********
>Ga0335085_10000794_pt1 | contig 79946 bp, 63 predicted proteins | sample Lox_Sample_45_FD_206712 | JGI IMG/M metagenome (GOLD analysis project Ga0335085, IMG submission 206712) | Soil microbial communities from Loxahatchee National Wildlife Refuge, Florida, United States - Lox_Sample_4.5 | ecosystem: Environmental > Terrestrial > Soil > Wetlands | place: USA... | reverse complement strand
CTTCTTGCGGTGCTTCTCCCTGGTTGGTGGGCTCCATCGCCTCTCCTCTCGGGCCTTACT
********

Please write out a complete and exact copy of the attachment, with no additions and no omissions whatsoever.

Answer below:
>Ga0335085_10000794_pt1 | contig 79946 bp, 63 predicted proteins | sample Lox_Sample_45_FD_206712 | JGI IMG/M metagenome (GOLD analysis project Ga0335085, IMG submission 206712) | Soil microbial communities from Loxahatchee National Wildlife Refuge, Florida, United States - Lox_Sample_4.5 | ecosystem: Environmental > Terrestrial > Soil > Wetlands | place: USA... | reverse complement strand
CTTCTTGCGGTGCTTCTCCCTGGTTGGTGGGCTCCATCGCCTCTCCTCTCGGGCCTTACT